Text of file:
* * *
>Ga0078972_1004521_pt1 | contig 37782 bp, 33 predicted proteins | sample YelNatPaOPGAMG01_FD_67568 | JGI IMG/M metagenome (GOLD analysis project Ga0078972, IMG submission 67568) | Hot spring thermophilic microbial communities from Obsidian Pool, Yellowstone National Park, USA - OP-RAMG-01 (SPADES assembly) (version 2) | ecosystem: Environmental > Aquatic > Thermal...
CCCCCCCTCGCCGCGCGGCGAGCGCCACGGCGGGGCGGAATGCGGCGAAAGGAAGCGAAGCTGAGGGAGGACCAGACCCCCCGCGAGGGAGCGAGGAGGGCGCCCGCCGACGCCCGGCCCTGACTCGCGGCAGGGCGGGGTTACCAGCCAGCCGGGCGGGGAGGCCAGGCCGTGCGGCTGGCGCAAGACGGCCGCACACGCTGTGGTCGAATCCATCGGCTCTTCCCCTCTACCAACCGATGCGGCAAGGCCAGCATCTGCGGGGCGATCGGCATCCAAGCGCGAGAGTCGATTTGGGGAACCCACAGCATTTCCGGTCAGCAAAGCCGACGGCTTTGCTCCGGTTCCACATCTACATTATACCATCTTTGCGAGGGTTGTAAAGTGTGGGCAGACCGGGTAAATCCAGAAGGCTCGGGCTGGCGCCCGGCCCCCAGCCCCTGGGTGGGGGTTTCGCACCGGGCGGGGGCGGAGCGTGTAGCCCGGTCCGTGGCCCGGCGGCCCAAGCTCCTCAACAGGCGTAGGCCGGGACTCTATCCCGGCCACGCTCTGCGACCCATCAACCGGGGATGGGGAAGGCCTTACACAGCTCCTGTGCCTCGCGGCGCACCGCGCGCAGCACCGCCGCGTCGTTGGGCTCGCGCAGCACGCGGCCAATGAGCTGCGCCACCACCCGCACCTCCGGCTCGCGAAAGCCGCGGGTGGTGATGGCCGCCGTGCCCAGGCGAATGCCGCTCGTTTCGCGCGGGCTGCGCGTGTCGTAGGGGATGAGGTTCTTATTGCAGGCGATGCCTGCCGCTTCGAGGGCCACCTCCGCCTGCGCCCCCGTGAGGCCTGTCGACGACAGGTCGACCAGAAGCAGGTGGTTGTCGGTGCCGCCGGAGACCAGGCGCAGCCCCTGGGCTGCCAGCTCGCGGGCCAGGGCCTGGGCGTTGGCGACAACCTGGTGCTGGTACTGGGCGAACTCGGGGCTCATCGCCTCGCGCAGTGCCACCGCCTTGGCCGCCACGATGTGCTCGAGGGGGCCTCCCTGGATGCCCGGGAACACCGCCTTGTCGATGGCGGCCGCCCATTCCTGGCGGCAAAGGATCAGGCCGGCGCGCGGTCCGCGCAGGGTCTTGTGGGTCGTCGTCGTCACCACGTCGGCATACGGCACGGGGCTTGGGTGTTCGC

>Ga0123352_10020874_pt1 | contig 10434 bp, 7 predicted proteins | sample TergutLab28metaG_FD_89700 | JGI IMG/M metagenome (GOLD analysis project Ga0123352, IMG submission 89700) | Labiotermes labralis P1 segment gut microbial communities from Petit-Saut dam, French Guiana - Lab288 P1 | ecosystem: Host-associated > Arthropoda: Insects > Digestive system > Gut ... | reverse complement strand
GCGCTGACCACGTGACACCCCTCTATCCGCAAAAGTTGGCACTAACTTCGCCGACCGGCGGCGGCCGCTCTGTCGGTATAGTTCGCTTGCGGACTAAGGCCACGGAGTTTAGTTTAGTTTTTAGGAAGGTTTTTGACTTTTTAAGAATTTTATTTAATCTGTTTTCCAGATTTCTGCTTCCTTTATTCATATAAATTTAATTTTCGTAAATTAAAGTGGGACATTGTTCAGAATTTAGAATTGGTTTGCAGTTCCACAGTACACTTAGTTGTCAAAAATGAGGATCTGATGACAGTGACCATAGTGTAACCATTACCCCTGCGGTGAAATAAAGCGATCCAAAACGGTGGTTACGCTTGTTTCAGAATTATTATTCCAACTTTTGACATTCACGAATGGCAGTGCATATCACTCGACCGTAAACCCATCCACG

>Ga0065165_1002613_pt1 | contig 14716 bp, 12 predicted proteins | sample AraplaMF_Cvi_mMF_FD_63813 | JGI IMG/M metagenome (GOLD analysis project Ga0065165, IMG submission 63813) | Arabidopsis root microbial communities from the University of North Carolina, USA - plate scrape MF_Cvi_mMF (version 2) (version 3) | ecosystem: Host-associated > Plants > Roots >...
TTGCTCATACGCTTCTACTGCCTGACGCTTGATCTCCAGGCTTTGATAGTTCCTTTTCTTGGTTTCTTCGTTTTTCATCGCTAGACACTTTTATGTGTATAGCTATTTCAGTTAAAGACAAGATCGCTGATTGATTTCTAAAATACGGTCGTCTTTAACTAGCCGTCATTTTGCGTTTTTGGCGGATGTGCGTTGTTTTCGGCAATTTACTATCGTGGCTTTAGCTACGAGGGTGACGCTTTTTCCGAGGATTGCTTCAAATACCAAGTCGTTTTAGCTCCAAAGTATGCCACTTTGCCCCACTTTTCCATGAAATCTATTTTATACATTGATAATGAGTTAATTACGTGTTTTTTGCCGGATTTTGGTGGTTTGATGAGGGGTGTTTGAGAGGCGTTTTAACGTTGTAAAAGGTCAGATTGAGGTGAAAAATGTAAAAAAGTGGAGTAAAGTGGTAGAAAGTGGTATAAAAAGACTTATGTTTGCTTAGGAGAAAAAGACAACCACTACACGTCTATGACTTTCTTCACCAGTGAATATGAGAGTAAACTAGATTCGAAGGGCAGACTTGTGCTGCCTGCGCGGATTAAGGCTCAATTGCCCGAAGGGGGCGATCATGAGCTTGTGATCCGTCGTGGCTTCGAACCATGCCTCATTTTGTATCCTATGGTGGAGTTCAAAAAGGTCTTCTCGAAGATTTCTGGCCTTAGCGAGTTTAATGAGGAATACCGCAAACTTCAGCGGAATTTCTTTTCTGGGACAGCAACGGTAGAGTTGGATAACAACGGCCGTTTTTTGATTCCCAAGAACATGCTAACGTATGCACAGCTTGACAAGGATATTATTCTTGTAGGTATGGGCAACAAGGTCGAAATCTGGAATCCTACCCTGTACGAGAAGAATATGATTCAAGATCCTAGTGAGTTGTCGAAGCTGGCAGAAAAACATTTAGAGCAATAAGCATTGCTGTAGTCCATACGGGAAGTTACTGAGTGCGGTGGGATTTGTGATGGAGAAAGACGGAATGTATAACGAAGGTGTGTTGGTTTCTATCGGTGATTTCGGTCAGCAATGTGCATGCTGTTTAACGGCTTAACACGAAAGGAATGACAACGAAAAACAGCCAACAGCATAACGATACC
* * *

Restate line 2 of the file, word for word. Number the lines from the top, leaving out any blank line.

CCCCCCCTCGCCGCGCGGCGAGCGCCACGGCGGGGCGGAATGCGGCGAAAGGAAGCGAAGCTGAGGGAGGACCAGACCCCCCGCGAGGGAGCGAGGAGGGCGCCCGCCGACGCCCGGCCCTGACTCGCGGCAGGGCGGGGTTACCAGCCAGCCGGGCGGGGAGGCCAGGCCGTGCGGCTGGCGCAAGACGGCCGCACACGCTGTGGTCGAATCCATCGGCTCTTCCCCTCTACCAACCGATGCGGCAAGGCCAGCATCTGCGGGGCGATCGGCATCCAAGCGCGAGAGTCGATTTGGGGAACCCACAGCATTTCCGGTCAGCAAAGCCGACGGCTTTGCTCCGGTTCCACATCTACATTATACCATCTTTGCGAGGGTTGTAAAGTGTGGGCAGACCGGGTAAATCCAGAAGGCTCGGGCTGGCGCCCGGCCCCCAGCCCCTGGGTGGGGGTTTCGCACCGGGCGGGGGCGGAGCGTGTAGCCCGGTCCGTGGCCCGGCGGCCCAAGCTCCTCAACAGGCGTAGGCCGGGACTCTATCCCGGCCACGCTCTGCGACCCATCAACCGGGGATGGGGAAGGCCTTACACAGCTCCTGTGCCTCGCGGCGCACCGCGCGCAGCACCGCCGCGTCGTTGGGCTCGCGCAGCACGCGGCCAATGAGCTGCGCCACCACCCGCACCTCCGGCTCGCGAAAGCCGCGGGTGGTGATGGCCGCCGTGCCCAGGCGAATGCCGCTCGTTTCGCGCGGGCTGCGCGTGTCGTAGGGGATGAGGTTCTTATTGCAGGCGATGCCTGCCGCTTCGAGGGCCACCTCCGCCTGCGCCCCCGTGAGGCCTGTCGACGACAGGTCGACCAGAAGCAGGTGGTTGTCGGTGCCGCCGGAGACCAGGCGCAGCCCCTGGGCTGCCAGCTCGCGGGCCAGGGCCTGGGCGTTGGCGACAACCTGGTGCTGGTACTGGGCGAACTCGGGGCTCATCGCCTCGCGCAGTGCCACCGCCTTGGCCGCCACGATGTGCTCGAGGGGGCCTCCCTGGATGCCCGGGAACACCGCCTTGTCGATGGCGGCCGCCCATTCCTGGCGGCAAAGGATCAGGCCGGCGCGCGGTCCGCGCAGGGTCTTGTGGGTCGTCGTCGTCACCACGTCGGCATACGGCACGGGGCTTGGGTGTTCGC